Dr. Louise Klein
Louise Klein was born on the West Coast of Canada but lived for many years in Los Angeles and Philadelphia. She has a doctorate in clinical psychology from Widener University in Pennsylvania. Dr. Louise Klein is an experienced therapist in insight-oriented talk therapy. She has worked with individuals, couples and groups for many years. Her experience with families includes stepfamilies, adoptive families, nuclear families and families dealing with illness or death. Dr Klein is also trained in thought field therapy and regression therapy and has taught and worked internationally. Louise Klein lives in a rural community with her husband and St. Bernard and has a stepdaughter in college in New England.
Dear WholeFamily Counselor, I've not seen this concern addressed anywhere and am hoping you can help me to understand it. Ever since our daughter was born four years ago, I've felt my husband places our role as partners second to our role as parents. I'm proud of his love and care for our daughter, but I feel "jilted" in a way because his relationship with her is such a strong focus. It's hard to talk about because it seems childish, and, in fact, when I first brought it up in my daughter's first months, he told me he thought it was immature to want more of his individual attention.
Dear WholeFamily, I have been married for almost three years. I had a difficult time planning the wedding because I have a bad relationship with my parents. My parents were physically abusive to me while I was growing up and even up to the time I moved out at 19, and I struggled with planning the wedding without my family. My husband and I did not have much money to pay for the wedding, and although his family is wealthy and expected a lavish affair, they refused to contribute because they felt my parents should pay.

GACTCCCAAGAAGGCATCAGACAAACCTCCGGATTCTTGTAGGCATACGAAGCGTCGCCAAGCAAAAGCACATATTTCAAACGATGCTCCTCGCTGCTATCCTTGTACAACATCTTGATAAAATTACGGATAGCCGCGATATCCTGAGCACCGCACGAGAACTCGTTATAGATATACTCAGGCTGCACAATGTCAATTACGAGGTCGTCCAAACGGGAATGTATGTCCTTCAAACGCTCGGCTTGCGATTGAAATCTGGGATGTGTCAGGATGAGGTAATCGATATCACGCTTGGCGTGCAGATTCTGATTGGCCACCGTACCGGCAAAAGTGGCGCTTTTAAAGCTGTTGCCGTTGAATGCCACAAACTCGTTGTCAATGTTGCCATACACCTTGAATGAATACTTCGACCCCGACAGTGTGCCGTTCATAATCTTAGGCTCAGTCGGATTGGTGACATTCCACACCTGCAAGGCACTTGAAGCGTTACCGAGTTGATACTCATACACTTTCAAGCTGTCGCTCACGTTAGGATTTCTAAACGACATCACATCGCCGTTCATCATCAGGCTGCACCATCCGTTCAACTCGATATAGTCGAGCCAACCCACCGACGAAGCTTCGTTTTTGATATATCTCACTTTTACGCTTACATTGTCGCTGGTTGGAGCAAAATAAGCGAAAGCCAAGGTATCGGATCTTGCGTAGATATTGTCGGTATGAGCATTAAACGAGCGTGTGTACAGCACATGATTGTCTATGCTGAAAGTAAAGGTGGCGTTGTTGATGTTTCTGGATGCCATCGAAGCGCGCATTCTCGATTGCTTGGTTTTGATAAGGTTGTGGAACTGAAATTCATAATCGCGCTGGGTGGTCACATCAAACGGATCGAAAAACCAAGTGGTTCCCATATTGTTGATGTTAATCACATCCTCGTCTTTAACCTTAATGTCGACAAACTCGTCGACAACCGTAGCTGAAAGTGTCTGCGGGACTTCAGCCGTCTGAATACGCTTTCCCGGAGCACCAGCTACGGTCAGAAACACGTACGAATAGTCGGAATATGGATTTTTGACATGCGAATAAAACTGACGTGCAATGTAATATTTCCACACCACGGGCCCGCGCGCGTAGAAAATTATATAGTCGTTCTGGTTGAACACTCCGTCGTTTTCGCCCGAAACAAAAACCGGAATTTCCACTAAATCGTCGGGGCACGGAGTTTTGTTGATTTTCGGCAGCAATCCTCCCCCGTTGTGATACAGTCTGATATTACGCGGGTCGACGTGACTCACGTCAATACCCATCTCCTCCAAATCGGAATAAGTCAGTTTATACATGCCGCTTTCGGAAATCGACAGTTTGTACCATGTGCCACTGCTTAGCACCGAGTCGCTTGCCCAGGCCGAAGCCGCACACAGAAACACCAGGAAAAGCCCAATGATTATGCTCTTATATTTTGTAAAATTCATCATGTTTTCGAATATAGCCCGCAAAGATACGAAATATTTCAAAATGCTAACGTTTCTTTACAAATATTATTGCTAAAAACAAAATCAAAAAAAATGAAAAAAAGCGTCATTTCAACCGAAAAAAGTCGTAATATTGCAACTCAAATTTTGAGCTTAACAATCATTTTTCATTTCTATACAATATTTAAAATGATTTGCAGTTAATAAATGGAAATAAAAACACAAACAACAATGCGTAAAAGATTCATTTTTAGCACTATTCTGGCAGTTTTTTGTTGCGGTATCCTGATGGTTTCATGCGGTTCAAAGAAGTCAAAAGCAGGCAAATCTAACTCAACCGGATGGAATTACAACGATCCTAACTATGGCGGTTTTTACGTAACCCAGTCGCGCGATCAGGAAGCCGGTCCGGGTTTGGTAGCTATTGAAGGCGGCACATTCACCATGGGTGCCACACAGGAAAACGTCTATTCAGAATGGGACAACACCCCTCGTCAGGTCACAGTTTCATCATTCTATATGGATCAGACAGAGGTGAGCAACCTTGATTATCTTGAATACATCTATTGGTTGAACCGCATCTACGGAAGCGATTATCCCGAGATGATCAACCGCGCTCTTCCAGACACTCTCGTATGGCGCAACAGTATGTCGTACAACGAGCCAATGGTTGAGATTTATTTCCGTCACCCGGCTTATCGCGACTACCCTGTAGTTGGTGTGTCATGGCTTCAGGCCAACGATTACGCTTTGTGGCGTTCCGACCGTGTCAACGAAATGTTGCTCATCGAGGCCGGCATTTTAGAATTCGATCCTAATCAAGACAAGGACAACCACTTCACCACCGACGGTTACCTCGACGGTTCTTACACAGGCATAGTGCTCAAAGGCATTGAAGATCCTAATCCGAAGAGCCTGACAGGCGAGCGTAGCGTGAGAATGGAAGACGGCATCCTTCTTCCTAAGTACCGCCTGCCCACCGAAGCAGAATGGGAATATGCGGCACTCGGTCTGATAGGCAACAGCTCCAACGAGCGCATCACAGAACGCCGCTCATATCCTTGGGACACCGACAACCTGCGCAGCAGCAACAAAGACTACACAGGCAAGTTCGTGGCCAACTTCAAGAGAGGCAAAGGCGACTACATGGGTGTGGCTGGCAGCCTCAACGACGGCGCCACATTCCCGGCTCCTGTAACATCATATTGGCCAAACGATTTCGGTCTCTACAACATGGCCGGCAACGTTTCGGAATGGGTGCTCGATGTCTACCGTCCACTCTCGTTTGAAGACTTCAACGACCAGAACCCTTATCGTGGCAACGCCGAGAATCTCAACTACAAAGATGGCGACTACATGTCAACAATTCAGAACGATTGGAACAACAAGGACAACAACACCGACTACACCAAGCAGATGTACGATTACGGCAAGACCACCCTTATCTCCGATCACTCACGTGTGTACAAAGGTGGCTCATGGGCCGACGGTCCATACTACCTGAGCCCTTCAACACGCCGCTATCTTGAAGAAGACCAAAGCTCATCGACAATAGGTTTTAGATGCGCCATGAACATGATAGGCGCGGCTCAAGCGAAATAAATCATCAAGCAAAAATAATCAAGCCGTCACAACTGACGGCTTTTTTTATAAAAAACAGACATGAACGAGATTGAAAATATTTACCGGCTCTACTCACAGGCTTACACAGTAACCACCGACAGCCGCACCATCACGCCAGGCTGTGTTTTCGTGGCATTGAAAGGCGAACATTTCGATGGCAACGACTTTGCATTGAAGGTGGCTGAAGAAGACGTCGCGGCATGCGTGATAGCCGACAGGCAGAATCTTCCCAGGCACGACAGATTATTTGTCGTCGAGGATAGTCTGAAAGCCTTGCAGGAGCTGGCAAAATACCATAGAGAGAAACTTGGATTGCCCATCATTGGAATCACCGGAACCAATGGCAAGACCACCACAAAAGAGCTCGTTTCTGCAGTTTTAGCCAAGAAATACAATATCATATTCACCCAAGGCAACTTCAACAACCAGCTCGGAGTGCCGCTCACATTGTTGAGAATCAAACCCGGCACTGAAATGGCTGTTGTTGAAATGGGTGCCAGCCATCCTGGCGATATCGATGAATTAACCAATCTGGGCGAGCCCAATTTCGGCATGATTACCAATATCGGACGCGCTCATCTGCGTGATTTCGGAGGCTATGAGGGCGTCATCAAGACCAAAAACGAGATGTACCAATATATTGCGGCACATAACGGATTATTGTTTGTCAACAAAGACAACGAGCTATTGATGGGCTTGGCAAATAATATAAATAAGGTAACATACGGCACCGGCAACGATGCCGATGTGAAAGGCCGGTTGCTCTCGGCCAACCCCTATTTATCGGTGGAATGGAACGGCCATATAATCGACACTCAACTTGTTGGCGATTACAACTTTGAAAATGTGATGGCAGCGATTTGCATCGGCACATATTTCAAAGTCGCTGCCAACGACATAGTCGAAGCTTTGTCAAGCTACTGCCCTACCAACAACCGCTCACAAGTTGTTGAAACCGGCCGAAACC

Dear WholeFamily Counselor, My marriage of fifteen years is in serious jeopardy and I feel helpless. My wife recently went back to work after 12 years of motherhood. There she met a man and started a flirtatious exchange. At first it didn't bother me and I felt so confident in our relationship I let it go on. Then started the touching and kissing. I felt she was going through a phase and allowed it to go on and didn't discourage it. Well, of course it went a lot farther. After this episode she told me it was over,(she got it out of her system) and our life and family was too important to jeopardize. She promised me that was that. One week later she was very late from work and I found out things went over the top.
Dear WholeFamily Counselor, On January 12th this year, I met my fiance. The first moment I saw her I knew that she was "The One". She was the new bartender in a lounge I frequent and I began talking with her after closing time. After a few nights of this it came out that she lives with a boyfriend who is also the father of her 3-year-old child. I was crushed but shamefully continued to pursue her.
Dear WholeFamily, My wife and I have been married for 3 years and our first child is due in 3 months. My wife has told me that she is not happy in our relationship and doesn't have the same love for me she had when we were engaged. We met with a marriage counselor to discuss this. I want to work things out and stay together. She wants a separation and then a divorce. The main issue has been that I have taken her for granted and put my other interests ahead of her.